First Nations Tax Commission – Commission de la fiscalitè des premières nations
Working toward a jurisdiction-based fiscal relationship

Working toward a jurisdiction-based fiscal relationship

The federal government announced in its 2016 Budget that it would develop a “new fiscal relationship”. In July 2016, the AFN and INAC (now Indigenous Services Canada) entered into a Memorandum of Understanding to jointly develop recommendations for a new fiscal relationship between Canada and First Nations.

In December 2017, the AFN and Indigenous Services Canada reported on its progress and noted that, during regional engagement sessions, some engagement participants called for First Nations to be provided greater access to revenue generation tools, including taxation. The report also stated that the Government of Canada and the Assembly of First Nations would continue to explore approaches to pursuing taxation-related discussions and that they would report, by March 31, 2019, on their progress in identifying approaches to taxation discussion that support deeper collaboration in this area.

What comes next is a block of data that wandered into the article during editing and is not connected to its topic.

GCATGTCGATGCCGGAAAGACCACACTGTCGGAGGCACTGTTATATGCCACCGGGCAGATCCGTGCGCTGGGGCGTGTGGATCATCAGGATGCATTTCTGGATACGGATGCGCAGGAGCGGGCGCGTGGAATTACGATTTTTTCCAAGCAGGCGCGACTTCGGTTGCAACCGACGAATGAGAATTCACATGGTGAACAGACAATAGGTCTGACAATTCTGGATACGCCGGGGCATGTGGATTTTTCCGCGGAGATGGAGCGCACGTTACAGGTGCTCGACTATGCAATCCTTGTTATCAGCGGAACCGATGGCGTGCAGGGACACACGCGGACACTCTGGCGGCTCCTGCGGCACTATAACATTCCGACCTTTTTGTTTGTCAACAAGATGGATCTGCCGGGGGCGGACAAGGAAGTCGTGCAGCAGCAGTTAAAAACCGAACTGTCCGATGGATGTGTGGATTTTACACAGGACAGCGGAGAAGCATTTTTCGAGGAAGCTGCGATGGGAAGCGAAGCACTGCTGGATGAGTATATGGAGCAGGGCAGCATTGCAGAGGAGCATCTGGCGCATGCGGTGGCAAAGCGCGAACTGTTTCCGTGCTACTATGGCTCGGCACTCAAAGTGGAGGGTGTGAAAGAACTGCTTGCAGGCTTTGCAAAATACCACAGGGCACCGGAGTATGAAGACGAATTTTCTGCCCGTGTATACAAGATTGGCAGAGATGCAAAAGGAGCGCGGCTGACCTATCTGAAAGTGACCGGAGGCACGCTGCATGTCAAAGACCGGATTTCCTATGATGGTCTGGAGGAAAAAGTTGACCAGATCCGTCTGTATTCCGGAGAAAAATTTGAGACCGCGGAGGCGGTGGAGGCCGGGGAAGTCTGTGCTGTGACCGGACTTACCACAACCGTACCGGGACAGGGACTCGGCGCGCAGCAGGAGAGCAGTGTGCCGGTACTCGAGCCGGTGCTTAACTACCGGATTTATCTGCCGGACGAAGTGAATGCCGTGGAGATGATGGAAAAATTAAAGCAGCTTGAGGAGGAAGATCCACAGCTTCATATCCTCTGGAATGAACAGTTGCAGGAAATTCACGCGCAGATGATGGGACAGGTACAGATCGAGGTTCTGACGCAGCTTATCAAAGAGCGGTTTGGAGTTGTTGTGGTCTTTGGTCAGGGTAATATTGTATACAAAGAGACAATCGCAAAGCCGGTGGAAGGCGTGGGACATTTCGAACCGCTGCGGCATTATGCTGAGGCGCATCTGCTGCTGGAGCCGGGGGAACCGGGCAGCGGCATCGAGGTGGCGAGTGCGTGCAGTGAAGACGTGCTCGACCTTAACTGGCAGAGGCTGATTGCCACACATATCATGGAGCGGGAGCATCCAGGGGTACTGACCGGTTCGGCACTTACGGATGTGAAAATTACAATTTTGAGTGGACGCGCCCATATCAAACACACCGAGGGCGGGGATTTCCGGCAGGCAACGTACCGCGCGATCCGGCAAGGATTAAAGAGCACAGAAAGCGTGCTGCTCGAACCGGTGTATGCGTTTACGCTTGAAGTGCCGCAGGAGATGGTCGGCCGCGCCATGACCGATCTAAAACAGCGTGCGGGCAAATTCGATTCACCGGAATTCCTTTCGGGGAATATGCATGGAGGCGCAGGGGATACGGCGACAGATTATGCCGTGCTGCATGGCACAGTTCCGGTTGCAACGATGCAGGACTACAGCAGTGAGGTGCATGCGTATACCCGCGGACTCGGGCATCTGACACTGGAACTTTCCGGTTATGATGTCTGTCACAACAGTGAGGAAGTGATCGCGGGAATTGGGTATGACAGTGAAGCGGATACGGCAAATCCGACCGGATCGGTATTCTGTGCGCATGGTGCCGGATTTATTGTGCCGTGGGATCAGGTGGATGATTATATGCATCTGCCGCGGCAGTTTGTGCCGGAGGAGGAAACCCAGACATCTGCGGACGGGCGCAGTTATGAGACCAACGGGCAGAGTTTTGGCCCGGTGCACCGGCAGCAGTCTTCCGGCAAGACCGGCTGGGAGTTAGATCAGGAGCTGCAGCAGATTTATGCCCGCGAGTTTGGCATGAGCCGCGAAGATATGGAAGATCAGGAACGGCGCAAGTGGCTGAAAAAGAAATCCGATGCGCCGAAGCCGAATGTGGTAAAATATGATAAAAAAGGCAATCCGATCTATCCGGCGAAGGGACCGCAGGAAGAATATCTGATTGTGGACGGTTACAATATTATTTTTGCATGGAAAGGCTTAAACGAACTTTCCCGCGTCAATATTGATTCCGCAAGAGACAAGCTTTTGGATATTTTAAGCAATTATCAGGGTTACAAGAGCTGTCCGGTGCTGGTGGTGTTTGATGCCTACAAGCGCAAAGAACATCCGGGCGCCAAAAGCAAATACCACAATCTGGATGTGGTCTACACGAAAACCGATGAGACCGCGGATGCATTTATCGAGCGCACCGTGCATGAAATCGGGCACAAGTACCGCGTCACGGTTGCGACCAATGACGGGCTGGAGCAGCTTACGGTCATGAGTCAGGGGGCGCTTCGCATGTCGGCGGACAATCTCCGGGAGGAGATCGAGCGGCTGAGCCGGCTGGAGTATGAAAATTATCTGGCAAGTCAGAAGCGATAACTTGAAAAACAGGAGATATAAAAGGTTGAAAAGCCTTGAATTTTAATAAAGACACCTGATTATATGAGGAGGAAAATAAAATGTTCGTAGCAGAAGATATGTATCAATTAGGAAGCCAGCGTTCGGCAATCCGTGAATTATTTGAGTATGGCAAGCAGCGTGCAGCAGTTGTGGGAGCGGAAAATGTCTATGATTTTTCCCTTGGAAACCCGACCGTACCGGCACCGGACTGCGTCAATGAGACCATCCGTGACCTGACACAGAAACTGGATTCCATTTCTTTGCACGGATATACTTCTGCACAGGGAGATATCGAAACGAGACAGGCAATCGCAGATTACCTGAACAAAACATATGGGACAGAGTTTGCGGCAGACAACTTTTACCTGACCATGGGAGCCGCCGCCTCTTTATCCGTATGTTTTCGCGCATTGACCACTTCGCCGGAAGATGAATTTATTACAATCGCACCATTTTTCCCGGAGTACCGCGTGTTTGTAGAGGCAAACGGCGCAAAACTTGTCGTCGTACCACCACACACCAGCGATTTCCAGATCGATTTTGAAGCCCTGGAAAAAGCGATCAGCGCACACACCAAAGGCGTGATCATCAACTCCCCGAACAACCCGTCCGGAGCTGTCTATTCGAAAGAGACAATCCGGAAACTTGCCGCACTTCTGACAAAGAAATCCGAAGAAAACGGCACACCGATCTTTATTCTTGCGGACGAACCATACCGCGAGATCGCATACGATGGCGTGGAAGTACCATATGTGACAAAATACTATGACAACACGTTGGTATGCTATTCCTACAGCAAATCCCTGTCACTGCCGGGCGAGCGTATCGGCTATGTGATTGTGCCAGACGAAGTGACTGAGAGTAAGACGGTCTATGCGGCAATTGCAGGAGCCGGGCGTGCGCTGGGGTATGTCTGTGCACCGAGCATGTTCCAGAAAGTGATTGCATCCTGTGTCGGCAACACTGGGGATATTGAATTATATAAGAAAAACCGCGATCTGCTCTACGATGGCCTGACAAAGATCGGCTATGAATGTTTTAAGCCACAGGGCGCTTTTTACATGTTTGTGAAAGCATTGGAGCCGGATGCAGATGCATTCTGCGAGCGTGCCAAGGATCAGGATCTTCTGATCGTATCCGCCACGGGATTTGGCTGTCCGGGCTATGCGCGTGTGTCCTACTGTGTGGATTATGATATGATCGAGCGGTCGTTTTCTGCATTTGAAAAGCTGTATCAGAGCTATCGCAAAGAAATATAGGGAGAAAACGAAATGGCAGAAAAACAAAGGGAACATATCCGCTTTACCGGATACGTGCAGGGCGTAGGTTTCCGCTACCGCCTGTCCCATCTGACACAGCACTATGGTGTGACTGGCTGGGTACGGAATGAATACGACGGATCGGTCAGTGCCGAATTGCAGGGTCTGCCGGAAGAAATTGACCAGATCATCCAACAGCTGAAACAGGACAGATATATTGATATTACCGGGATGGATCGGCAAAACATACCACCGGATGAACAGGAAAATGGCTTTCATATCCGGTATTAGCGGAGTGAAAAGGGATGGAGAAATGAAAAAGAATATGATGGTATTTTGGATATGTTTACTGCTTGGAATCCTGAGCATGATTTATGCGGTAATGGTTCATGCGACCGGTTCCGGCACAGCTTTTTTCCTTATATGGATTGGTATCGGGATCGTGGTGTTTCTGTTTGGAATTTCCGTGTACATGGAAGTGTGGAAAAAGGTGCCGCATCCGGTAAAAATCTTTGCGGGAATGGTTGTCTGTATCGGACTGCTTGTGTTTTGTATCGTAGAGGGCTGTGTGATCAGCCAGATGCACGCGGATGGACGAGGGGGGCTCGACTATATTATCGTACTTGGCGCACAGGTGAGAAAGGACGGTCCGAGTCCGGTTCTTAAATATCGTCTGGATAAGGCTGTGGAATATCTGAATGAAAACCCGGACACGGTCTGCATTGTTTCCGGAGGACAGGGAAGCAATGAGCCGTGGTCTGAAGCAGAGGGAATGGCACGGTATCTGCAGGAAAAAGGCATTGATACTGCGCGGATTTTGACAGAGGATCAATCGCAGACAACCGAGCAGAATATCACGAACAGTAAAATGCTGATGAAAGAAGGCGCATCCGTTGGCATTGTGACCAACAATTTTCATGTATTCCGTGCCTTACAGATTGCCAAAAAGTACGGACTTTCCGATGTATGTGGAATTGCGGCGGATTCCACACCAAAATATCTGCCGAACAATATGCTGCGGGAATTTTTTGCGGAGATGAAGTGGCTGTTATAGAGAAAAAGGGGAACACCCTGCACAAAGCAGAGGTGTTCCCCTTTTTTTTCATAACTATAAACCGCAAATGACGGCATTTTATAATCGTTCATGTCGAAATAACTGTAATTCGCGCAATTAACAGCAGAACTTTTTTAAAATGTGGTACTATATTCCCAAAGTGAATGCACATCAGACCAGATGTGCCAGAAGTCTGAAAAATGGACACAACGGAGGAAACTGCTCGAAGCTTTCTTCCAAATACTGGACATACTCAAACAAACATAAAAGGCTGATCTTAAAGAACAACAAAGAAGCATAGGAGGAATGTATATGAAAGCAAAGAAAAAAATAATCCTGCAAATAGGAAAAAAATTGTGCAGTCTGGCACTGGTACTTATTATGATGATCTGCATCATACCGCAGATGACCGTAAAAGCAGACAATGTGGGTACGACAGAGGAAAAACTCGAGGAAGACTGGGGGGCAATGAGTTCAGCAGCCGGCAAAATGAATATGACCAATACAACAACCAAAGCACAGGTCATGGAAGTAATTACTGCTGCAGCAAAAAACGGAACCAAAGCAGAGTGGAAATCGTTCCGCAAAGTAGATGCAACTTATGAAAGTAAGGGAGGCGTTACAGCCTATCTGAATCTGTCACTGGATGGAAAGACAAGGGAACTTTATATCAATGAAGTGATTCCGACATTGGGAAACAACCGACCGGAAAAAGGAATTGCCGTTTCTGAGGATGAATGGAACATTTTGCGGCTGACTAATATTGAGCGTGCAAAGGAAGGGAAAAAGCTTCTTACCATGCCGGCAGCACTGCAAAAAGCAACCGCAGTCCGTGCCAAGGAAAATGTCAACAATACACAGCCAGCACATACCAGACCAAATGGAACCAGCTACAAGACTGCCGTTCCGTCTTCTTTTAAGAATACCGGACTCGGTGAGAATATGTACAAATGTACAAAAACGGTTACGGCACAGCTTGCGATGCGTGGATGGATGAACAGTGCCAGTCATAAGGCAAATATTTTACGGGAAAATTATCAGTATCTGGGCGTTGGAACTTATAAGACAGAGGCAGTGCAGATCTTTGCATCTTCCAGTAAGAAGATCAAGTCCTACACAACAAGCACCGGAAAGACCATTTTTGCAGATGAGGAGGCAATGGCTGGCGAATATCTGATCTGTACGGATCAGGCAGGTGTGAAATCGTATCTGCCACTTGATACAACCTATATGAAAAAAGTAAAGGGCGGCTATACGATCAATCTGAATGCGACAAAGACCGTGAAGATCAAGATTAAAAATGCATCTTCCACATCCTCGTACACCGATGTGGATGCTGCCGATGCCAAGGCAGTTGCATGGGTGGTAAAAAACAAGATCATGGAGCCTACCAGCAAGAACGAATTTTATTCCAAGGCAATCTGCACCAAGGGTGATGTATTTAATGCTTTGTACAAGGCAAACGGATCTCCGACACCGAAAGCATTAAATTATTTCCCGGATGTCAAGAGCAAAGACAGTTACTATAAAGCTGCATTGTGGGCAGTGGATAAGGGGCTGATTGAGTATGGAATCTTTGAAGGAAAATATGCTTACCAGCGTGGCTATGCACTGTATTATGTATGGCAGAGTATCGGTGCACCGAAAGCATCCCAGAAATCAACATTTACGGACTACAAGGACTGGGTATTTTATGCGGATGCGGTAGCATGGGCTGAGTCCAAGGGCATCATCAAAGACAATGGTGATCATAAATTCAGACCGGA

From that work, a Taxation Technical Working Group was created to discuss tax matters. The federal Department of Finance would be joined by the AFN, with INAC participating as observers. The FNTC was also asked to participate.

The FNTC has always championed the philosophy that improving the fiscal relationship should include expanding First Nation tax and other direct revenue collection options; reducing offsets or revenue caps; and, establishing a process where the range of responsibilities potentially subject to transfer-related conditions by the federal government is reduced.

The 2018 National Meeting of FMA and FNLMA First Nations made it clear that many First Nations and First Nation institutions support this philosophy and want more from an improved fiscal relationship than a longer-term transfer. There was strong support for expanded tax options and creating a stronger relationship between using revenues generated by tax powers to support specific service responsibilities of First Nations. This would allow a gradual reduction of the role of the federal government in First Nation communities.

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